In my view, there are two roles that make a significant impact when building a start-up:
Unless you can do one of these two things, you have no relevance in an early-stage tech start-up.
So what relevance does an ex-junior consultant and business schoolboy have for an early-stage tech company? None. Business development and strategy simply do not add sufficient value. Customers are all that matters.
I am that Copenhagen Business School boy. I started to build tech companies 3–4 years ago. I co-founded Founders, where I am leading the growth team. At Founders, I have so far been part of building nine tech companies.
In today’s start-up hype where everybody wants to become an entrepreneur, I think there is a need for alignment. Alignment on what is actually adding value when building an early-stage tech company.
To start out, I had no experience. Further, I realised that getting customers for a start-up is a perfect storm. This is why:
We want to build something new. We want to target a new behaviour. We have an unknown product under an unknown brand. So, of course, there will not be any valid market data or customer insights to base decisions on. And the data you are able to create yourself, will not be statistically significant.
“More and more platforms are becoming available to us and their cycle of peak effectiveness to depreciation is becoming faster and faster” — Brian Balfour, CMO of HubSpot
This graph by James Currier illustrates this issue very well:
“This is how AirBnB did it, so it should also work for you, or what about trying the Dropbox referral mechanism?” STOOOOOOOP. There is too much noise out there. And because you are often on virgin land when building a start-up, it is easy to get confused.
Those are the three conditions that make the perfect storm when growing a start-up. For me, they resulted in a highly unstructured marketing process. In hindsight, I can see, that it was caused by there key mistakes I made:
The result: I didn’t understand the reasons behind success or failure = Worst case.
I remember the frustration. I was frustrated about why things that worked for AirBnB didn’t work for me. Frustrated about not understanding why. Not understanding the reason behind failures and successes.
I wanted to be a part of building companies, and I wanted to add real value. But I was lost.
So basically I started reading — not books but blogs. Blogs by people more experienced in growing tech start-ups. I was looking for a process, a guideline, a playbook. Fortunately the superstars are not afraid of sharing.
The topic is modern digital marketing, growth-hacking, distribution hacking — call it what you want.
They argue that traditional marketing works fine, if you are just sustaining innovation. But if you aspire to change something, you need to think differently. Traditional marketing tactics don’t work in a start-up. Anyone can set up a Facebook campaign, buy Adwords or write a blog post.
These are my main takeaways, which I try to apply every day:
My opinions have no weight. And will never have. Over time my product, my audience and my channel change. I need to test or die trying.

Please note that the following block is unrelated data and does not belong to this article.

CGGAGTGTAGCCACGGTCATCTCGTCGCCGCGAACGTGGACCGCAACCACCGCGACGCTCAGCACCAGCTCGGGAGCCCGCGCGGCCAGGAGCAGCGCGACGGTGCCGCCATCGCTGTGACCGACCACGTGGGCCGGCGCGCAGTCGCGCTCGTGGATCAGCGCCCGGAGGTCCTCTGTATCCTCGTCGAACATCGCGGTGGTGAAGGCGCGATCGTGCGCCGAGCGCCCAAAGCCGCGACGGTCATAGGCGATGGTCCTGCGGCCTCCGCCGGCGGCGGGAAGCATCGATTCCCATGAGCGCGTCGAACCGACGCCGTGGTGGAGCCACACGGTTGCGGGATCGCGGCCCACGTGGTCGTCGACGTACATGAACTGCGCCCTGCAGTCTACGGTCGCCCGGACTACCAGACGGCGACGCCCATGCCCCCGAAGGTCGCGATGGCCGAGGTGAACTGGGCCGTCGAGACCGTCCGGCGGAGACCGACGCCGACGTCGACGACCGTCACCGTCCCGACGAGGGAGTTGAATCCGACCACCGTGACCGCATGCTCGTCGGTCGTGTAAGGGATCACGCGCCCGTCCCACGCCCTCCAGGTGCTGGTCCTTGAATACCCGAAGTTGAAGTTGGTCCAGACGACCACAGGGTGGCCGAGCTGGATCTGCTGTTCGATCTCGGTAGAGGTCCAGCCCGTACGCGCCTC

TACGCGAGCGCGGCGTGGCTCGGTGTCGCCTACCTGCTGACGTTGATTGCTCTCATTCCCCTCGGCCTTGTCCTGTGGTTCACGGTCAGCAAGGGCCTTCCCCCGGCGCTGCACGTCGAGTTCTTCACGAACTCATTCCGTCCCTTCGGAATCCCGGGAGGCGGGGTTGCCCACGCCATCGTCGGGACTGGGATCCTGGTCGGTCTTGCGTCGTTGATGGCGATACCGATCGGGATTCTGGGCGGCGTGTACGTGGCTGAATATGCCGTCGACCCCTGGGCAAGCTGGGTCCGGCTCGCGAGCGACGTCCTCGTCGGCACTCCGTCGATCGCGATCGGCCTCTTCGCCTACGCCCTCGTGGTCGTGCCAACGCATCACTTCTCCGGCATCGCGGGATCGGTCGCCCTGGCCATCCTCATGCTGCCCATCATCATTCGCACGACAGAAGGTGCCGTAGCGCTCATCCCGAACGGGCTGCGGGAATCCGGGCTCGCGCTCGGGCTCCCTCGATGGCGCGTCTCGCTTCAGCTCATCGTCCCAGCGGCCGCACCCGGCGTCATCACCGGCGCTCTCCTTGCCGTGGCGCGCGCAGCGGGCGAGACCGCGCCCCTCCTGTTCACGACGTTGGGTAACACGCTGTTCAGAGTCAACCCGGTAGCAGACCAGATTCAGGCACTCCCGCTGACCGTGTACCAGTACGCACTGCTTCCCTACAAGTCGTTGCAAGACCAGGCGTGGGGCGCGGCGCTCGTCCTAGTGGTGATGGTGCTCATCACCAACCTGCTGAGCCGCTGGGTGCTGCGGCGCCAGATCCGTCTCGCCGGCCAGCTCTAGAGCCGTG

Success or failure. I don’t care! I care whether or not I understand WHY the experiment was a success or a failure. If I don’t, I am still in the dark!
I must always remember that the way potential users meet my product is part of the product.
Copying what AirBnB or Uber is doing won’t work. What they did worked at a different time, in a different market and with a different product. But I can get inspiration, and find my own silver bullets.
Process is king. Only by applying a process I will be able to improve. Read my extensive introduction to the process of Founders Growth Team here. Further get access to our templates here - Founders Growth Machine.
That is the alignment that I think is needed. In the first 1–2 years of building a tech start-up, you either build or you get customers. And getting customers in a modern, digital and scalable way is a hard-core discipline. A discipline that you can only learn by doing, and that needs to be practised constantly.
So do I, as a business school boy building tech companies, think that I provide significant value today? Yes, indeed. The growth skill-set is extremely important. Equally important to engineering and design, when building a company.
“the number one reason we are passing on entrepreneurs we otherwise like to back is that they focus on product above everything else. Many entrepreneurs simply don’t have a good distribution….build products while testing traction channels in parallel” — Marc Andreessen
Below I have listed some of the key material, and the persons behind, which guide me every day:
I am co-founder and head of growth at Founders. Founders is a start-up studio. So far we have started pleo.io, kontist.com, pipetop.com, duuoo.io,dixie.io, maguru.com, gobox.me, sonofatailor.com and minbildinbil.dk
Founders Growth Team is one of our three expert team. The other 2 are our developer team and our design team. The Growth Team enters the companies we build just around product-market fit. We are responsible for accelerating growth through innovative but sustainable tactics.
Right now I am looking for 2 unique profiles:
Full-stack marketer — Member of Founders Growth Team:https://founders.workable.com/jobs/21254
Head of Brand Building: https://founders.workable.com/jobs/164412
You are of course always welcome to write me at firstname.lastname@example.org.